Video | Business Headlines | Internet | Science | Scientific Ethics | Technology | Search


Healthy writing on the menu at Massey

Healthy writing on the menu at Massey

When it comes to health, ‘we are what we read’ may be just as important as ‘we are what we eat,’ according to Massey University health writing specialist Dr Raquel Harper.

Consumers are increasingly bombarded with complex, and at times contradictory, information about health across multiple media on a daily basis – via the popular press and their own Google searches. And if our health status is linked to our health literacy, then the quality of the information we rely on to make decisions is crucial, she says.

From weighing up if the Paleo, or Caveman, diet is the ultimate path to good health; or how to reduce cholesterol, have more energy, keep fit, avoid cancer, diabetes, heart disease and dementia etcetera – the inexorable flow of facts can leave the average punter feeling perplexed and overwhelmed.

“There’s so much information out there now – it’s hard to know what’s credible and what’s not,” says Dr Harper, whose research spans West Nile Virus to the role of electronic cigarettes.

A new paper in health writing she is launching this year at the Albany campus aims to address health consumers’ knowledge gaps and confusion. It trains humanities and science students in how to evaluate health research so they can then identify the key findings. They also learn how to translate scientific jargon into succinct, clear language so that readers can easily comprehend the implications.

Dr Harper was born in New Zealand and has spent most of her life in Europe and the United States. She began her career with a degree in physiotherapy at Western Washington University, followed by a Master of Science in Technical Communication, and a doctoral degree in Public Communication and Technology, both at Colorado State University.

“I’m really interested in helping the public understand health and science information; and helping health and science scholars understand how to better communicate to the public,” she says. “I started out in physiotherapy, but realised that what I really enjoyed was researching and writing about different health and science topics.”

Dr Harper has recently published her research on the creation of a comprehensive health literacy assessment tool for measuring health literacy in young adults, and has investigated the social acceptability of electronic smokeless cigarettes. She has also written health and science articles for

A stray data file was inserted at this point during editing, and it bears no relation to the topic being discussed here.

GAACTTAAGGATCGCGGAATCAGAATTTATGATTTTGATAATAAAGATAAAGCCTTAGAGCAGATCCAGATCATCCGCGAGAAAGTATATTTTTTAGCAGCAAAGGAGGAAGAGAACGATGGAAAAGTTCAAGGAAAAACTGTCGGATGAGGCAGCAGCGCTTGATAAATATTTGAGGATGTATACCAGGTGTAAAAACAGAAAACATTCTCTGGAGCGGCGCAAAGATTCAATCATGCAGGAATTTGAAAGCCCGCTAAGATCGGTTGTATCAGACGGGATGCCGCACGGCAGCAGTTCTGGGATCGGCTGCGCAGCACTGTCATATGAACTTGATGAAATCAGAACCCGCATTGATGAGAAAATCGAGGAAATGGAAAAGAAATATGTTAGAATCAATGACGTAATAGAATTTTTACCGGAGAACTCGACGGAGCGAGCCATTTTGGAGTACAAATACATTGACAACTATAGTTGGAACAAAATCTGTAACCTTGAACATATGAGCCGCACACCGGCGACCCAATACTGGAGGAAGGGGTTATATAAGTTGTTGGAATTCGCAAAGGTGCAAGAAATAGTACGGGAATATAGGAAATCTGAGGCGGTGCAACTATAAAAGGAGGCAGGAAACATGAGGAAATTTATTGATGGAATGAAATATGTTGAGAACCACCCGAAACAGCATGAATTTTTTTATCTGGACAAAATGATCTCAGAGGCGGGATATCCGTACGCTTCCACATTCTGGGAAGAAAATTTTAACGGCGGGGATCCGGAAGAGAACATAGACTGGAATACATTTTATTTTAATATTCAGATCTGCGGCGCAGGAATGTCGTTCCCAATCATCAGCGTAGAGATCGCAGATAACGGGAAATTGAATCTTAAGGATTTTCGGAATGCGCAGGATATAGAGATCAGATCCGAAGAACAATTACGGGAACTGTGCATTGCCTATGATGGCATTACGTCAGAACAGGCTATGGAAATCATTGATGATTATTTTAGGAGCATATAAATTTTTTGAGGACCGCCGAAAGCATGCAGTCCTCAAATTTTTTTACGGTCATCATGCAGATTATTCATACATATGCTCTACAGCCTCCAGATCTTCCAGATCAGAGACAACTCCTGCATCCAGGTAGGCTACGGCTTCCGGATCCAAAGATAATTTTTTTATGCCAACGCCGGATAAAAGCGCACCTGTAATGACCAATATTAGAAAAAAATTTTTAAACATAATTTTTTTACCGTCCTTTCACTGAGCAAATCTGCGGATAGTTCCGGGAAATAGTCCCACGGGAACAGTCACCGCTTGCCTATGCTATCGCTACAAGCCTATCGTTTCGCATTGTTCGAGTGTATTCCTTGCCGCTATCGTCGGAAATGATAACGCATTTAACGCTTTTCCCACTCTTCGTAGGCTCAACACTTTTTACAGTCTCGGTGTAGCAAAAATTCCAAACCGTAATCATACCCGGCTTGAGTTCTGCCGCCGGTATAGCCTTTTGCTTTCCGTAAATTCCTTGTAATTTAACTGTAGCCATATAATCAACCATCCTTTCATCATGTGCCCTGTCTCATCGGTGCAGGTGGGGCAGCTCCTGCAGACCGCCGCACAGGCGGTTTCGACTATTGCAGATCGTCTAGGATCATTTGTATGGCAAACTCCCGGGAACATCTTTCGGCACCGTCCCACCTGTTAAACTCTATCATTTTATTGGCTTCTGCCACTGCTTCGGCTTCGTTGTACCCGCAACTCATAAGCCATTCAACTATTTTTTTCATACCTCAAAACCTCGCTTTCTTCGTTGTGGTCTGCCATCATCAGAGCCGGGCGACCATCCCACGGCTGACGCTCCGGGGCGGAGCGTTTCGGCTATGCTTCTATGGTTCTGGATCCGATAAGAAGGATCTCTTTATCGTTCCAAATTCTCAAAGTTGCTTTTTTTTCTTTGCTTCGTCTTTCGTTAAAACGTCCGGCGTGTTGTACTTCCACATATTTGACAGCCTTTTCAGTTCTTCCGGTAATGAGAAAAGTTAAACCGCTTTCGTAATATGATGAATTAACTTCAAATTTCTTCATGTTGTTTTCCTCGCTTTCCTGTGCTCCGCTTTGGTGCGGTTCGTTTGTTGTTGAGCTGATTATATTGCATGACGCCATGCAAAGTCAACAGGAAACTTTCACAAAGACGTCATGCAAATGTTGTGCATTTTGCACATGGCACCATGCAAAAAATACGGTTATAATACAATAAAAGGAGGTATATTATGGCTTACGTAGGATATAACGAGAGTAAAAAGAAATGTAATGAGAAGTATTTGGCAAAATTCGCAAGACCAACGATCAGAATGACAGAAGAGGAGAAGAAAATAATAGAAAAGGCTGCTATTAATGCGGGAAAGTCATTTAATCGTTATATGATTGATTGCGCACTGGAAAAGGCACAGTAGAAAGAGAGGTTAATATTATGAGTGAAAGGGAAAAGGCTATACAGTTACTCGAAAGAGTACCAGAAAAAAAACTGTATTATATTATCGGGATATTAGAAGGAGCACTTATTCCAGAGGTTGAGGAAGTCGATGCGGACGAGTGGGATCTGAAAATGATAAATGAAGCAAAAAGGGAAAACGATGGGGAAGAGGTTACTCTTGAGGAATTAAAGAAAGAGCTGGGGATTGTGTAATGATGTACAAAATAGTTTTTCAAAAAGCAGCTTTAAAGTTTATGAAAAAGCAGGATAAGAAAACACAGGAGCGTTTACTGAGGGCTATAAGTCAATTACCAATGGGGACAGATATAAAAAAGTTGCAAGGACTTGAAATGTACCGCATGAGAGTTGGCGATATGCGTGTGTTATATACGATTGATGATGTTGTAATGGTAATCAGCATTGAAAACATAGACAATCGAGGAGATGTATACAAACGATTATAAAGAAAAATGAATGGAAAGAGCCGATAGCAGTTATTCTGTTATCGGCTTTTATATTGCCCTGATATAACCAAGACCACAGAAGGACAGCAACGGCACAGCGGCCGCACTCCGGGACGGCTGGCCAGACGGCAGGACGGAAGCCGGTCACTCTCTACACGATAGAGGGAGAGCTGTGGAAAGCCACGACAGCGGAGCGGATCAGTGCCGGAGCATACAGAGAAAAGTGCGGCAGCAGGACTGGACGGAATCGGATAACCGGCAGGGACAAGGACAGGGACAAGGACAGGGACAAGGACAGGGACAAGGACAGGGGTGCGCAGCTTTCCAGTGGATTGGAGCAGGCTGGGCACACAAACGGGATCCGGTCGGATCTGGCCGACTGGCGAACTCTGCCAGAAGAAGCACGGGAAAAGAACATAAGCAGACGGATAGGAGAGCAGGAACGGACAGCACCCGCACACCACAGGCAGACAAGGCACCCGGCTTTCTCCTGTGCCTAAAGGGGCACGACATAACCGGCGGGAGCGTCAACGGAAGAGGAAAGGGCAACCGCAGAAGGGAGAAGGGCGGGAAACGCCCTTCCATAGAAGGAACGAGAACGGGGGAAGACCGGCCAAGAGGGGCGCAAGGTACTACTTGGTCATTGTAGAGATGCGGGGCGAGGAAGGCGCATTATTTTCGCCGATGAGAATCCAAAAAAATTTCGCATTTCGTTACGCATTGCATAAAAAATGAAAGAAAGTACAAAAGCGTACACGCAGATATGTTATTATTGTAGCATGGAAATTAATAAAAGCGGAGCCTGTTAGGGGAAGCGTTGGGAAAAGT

several publications, including Biophotonics International and the National Cancer Institute.

A perfect way to marry her twin interests in science and writing, she says health writing “is still a niche area. But the demand for good science and health writers is growing as patients’ voices and choices expand.”


© Scoop Media

Business Headlines | Sci-Tech Headlines


Welcome Home: Record High Migration Stokes 41-Year High Population Growth

New Zealand annual net migration hit a new high in October as more people arrived from than departed for Australia for the first time in more than 20 years. More>>


Citizens' Advice Bureau: Report Shows Desperate Housing Situation Throughout NZ

CAB's in-depth analysis of over 2000 client enquiries about emergency accommodation shows vulnerable families, pregnant women and children living in cars and garages, even after seeking assistance from the Ministry of Social Development and Housing New Zealand. More>>


Speaking For The Bees: Greens Call For Neonicotinoid Pesticide Ban

The National Government should ban the use of controversial pesticides called neonicotinoids after evidence has revealed that even at low doses they cause harm to bee populations, the Green Party said today. More>>


Science Awards: NZAS Celebrate NZ Scientific Achievements

The Marsden Medal is awarded for a lifetime of outstanding service to the cause or profession of science, in recognition of service rendered to the cause or profession of science in the widest connotation of the phrase. This year’s medal is awarded to Dr Mike Andrews. More>>


Court Rules: Affco 'Unlawfully' Locked Out Meat Workers

The note says the full court found for the plaintiffs, "that is that the defendant locked out the second plaintiffs unlawfully and that it breached s 32 of the Act by acting otherwise than in good faith towards the plaintiffs while collective bargaining was still going on." More>>


Get More From Scoop

Search Scoop  
Powered by Vodafone
NZ independent news